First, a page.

How Much Money Can You Make After You Retire Before Your Benefits Are Reduced?
Financial and Retirement Planning Information -
When a person retires, we think of them as no longer working. In today's climate, however, many people continue to work, or return to work after they "retire". They may be doing the same thing they did before they retired, or they may be doing something entirely new.
So... if a person retired, why on earth would they go back or continue to work? There are many reasons, but the main ones are: lack of money and boredom.
Many people thought it would be so nice when they no longer had to work, but once that became a reality, they found it wasn't so nice after all. What can you do around the house for the 9 to 10 hours a day that you used to be gone? You can only nap so much. You can only visit your friends so often.
You can only go shopping so much. Well, you could do some of those projects that you said you would do "some day", but eventually you will run out of things to do. Now what? Go back to work! You can pick up some extra money and fill those long hours at the same time.
You can go back to your former line of work, or you can find something new to do. Maybe your job was welding, but you always liked working in the dirt. Maybe you could go to work as a gardener or a landscaper.
You might like to teach and could hold some classes in your former field. Who would know more about that job than you?
Too many people are forced to go back to work, whether they want to or not because of finances. Maybe you had all of your retirement funds tied up in the stock market. Perhaps you just didn't save enough and can't afford to live on social security alone. Maybe you have enough saved to live on, but you have a lot of outstanding debts that you have to spend your savings on, or you have a lot of unexpected medical bills, or your wife ran off with the guy next door and took all of your money with them.
Whatever the reason, you now find yourself in a position where you have to work. So how much are you allowed to make while drawing social security before you are penalized?
The Social Security Administration (SSA) uses the formulas below, depending on your age, to determine how much your benefit must be reduced:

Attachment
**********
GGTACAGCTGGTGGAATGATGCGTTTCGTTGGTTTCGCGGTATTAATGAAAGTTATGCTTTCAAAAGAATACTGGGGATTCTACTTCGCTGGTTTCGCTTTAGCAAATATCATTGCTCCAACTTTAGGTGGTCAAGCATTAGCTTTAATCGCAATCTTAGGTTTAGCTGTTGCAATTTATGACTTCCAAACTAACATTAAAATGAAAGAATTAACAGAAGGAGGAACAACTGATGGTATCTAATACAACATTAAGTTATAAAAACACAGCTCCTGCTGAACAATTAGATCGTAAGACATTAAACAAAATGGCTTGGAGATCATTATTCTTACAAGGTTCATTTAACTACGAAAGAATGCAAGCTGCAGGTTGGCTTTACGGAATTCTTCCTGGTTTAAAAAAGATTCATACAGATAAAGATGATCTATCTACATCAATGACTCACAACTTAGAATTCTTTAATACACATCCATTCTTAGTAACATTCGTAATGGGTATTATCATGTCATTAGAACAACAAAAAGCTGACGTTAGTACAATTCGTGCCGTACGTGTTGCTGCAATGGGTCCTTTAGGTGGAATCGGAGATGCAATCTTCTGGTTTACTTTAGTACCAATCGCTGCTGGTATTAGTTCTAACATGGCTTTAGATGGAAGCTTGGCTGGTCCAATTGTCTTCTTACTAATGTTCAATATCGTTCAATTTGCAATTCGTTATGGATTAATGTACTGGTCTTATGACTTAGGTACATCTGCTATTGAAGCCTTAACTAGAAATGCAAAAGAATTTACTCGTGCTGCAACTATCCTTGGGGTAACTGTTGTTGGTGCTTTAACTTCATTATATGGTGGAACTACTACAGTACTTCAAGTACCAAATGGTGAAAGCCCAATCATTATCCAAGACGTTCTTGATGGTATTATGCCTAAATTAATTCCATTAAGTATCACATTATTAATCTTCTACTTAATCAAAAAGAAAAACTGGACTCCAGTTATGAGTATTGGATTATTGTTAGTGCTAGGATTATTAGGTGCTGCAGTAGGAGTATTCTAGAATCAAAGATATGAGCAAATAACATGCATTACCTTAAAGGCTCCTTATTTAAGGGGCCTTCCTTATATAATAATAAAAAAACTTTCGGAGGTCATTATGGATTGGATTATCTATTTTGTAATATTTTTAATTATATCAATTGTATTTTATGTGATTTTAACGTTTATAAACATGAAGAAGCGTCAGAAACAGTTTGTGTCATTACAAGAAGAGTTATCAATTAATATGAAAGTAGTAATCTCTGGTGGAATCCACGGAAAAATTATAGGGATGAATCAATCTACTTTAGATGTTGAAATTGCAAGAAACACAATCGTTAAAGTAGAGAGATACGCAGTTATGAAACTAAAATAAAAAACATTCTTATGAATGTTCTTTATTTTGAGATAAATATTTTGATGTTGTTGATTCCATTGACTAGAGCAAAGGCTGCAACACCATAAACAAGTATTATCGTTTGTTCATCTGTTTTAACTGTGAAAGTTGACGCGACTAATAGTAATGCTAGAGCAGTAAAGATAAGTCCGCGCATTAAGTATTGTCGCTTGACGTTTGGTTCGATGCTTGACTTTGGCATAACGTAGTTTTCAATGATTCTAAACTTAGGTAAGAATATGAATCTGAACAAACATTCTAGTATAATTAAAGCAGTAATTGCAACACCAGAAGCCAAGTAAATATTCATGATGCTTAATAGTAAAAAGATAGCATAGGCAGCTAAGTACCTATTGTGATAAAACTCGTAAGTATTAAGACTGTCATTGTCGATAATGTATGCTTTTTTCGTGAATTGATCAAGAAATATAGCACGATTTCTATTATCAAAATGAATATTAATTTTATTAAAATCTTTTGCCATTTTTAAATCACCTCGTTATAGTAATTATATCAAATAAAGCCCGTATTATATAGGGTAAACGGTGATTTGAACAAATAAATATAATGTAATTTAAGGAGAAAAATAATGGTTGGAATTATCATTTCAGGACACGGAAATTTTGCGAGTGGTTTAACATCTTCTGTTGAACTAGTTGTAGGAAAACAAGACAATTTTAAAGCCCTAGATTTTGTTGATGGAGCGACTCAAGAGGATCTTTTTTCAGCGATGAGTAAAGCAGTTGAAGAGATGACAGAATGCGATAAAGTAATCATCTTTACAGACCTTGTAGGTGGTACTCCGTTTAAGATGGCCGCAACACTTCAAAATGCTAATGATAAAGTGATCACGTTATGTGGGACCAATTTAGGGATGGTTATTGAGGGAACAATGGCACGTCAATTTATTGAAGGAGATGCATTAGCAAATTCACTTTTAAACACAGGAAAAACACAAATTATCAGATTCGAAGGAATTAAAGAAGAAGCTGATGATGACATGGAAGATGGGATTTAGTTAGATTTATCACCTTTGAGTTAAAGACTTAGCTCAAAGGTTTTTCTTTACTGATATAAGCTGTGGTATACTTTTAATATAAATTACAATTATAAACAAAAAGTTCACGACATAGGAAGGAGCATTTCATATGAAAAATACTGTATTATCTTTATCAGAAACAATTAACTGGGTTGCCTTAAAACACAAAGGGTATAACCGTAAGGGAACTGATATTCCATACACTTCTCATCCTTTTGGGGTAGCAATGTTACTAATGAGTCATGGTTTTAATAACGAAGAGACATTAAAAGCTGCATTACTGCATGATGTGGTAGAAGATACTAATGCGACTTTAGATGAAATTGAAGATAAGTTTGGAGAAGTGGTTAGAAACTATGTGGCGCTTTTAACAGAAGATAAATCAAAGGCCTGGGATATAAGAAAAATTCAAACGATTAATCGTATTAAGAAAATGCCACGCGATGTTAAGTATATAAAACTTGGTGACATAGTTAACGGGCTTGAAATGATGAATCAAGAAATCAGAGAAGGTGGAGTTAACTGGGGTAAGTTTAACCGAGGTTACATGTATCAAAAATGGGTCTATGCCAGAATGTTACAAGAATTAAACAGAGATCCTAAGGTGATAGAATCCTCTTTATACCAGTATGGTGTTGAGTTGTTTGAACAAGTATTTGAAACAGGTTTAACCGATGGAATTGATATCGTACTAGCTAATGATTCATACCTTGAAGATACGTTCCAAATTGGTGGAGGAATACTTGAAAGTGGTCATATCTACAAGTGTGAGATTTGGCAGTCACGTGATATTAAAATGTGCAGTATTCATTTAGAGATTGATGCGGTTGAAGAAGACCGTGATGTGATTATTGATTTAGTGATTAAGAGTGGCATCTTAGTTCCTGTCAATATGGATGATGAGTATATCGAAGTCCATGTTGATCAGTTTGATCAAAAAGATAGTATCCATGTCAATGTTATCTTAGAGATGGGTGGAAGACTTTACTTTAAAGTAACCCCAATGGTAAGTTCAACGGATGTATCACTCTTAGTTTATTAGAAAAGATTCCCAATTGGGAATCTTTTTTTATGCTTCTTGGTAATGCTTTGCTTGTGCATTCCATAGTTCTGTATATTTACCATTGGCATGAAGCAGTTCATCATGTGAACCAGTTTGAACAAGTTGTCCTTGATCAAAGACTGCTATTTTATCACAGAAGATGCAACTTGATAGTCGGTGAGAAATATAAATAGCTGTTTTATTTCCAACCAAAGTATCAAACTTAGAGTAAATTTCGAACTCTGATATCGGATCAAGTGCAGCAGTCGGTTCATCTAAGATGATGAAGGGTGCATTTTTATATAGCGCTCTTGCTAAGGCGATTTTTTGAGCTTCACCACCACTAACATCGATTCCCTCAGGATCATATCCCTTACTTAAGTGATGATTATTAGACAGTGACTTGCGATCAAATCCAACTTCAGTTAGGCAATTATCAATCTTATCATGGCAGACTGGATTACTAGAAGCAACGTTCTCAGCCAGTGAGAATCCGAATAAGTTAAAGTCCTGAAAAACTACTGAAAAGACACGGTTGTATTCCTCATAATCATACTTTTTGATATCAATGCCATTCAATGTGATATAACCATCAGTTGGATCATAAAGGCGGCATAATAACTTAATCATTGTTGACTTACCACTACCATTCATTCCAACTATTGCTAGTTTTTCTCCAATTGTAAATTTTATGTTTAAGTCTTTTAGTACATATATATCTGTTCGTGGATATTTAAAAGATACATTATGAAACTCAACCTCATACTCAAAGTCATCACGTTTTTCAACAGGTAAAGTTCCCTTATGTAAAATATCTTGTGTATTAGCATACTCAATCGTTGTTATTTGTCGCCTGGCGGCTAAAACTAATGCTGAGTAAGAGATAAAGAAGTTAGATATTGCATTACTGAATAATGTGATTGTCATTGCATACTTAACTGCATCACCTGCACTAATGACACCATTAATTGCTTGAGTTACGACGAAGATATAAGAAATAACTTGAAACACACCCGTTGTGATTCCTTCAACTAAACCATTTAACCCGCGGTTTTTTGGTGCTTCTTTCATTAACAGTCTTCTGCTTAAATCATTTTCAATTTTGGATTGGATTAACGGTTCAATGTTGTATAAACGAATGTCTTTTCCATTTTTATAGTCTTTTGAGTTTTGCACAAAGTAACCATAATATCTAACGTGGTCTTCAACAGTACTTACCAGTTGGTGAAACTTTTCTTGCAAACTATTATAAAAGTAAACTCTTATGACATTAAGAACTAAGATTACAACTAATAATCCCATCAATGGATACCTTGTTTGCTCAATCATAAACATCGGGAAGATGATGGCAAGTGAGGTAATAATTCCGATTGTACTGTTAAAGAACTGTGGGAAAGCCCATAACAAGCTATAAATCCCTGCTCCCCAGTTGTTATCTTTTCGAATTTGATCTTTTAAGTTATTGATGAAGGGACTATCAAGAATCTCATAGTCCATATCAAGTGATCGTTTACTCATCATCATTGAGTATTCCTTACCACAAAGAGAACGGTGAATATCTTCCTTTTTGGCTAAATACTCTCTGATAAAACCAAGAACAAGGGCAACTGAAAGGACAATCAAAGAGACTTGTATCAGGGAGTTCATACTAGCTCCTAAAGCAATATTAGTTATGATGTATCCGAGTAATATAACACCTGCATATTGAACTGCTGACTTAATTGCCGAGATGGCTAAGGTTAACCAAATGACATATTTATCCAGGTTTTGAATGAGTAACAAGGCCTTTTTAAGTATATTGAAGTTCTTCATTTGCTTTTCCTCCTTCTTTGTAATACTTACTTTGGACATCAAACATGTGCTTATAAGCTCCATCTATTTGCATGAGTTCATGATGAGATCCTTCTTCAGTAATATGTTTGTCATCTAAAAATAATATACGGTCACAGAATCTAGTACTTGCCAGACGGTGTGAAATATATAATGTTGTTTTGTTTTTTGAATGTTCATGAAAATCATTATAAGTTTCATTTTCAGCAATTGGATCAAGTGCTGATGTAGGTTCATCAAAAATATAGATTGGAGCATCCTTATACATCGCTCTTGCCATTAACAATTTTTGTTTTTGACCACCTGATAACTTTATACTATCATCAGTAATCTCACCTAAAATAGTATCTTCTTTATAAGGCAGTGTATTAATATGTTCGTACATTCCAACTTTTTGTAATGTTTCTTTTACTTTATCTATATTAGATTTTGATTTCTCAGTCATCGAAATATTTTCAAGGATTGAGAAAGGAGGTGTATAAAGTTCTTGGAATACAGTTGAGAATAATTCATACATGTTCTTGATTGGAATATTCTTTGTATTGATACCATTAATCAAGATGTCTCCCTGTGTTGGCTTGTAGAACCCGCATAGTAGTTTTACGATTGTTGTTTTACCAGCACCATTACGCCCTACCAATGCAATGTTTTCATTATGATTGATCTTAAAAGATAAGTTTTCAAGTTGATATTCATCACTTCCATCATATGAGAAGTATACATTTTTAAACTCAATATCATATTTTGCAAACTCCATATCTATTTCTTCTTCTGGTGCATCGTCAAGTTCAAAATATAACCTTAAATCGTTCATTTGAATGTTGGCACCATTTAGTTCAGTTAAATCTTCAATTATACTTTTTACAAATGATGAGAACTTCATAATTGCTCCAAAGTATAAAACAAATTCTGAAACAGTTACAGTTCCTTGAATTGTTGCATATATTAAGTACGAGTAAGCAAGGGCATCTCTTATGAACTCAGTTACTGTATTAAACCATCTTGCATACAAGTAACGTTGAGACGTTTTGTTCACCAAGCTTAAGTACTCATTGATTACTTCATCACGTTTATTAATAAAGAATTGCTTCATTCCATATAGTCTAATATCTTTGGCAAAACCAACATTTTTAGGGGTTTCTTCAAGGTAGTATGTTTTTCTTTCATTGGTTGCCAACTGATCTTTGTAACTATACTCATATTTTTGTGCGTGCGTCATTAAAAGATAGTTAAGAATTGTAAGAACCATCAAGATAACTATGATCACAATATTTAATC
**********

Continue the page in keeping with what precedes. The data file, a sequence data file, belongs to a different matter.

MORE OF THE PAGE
If you are under: normal (or full --age 66 for people born in 1943 through 1954) retirement age (FRA) when you start getting your Social Security payments, $1 in benefits will be deducted for each $2 you earn above the annual limit. For 2012 that limit is $14,640. Remember, the earliest age that you can receive Social Security retirement benefits remains 62 even though the FRA is rising, but your benefits will be greatly reduced at ages 62 to FRA.
In the year you reach your FRA: $1 in benefits will be deducted for each $3 you earn above a different limit, but only counting earnings before the month you reach FRA. For 2012, this limit is $38,880.
Starting with the month you reach FRA:, you will get your benefits with NO limit on your earnings.
If a child or spouse on your record works while receiving benefits, the same earnings limits apply to him or her as apply to you. If your child or spouse is eligible for benefits this year and is also working, you can use our earnings test calculator to see how those earnings would affect the child's benefit payments. (Your child's or spouse's earnings affect only his or her own benefits. They do not affect your benefits or those of any other beneficiaries on your record.)
If you retire in the middle of a year:
When entitlement to benefits begins or ends during the year, many people work in months before or after entitlement. The SSA uses a monthly test to consider these earnings. The monthly earnings test provides that a person can receive full benefits for any month in which he or she does not earn wages over one-twelfth of the annual exempt amount and does not perform substantial services in self-employment.
The monthly amount for 2009 is $1,180. We pay benefits in these months regardless of the amount by which the person's earnings exceed the annual exempt amount. We use the monthly earnings test in the first year that a person does not work over the monthly limit in at least 1 month. We also use the monthly test for the year benefits end for children (including students) or parents who get benefits because they are caring for a young or disabled child.
Note: There are different rules for people receiving Social Security Disability:
The Social Security Administration has special rules called "work incentives" that help you keep your cash benefits and Medicare while you test your ability to work. For example, there is a trial work period during which you can receive full benefits regardless of how much you earn, as long as you report your work activity and continue to have a disabling impairment.
The trial work period continues until you accumulate nine months (not necessarily consecutive) in which you perform what the Social Security Administration calls "services" within a rolling 60-month period. They consider your work to be "services" if you earn more than $720 a month in 2011, or if you are self-employed, you earn more than $720 (after expenses) or work more than 80 hours in your own business.
After the trial work period ends, your benefits will stop for months your earnings are at a level the SSA considers "substantial," currently $1,000in 2011. Different amounts apply to people who are disabled because of blindness. The monthly substantial amount for statutorily blind individuals for 2011 is $1,640; for 2008 this amount was $1,570.
For an additional 36 months after completing the trial work period, the Social Security Administration can start your benefits again if your earnings fall below the "substantial" level and you continue to have a disabling impairment.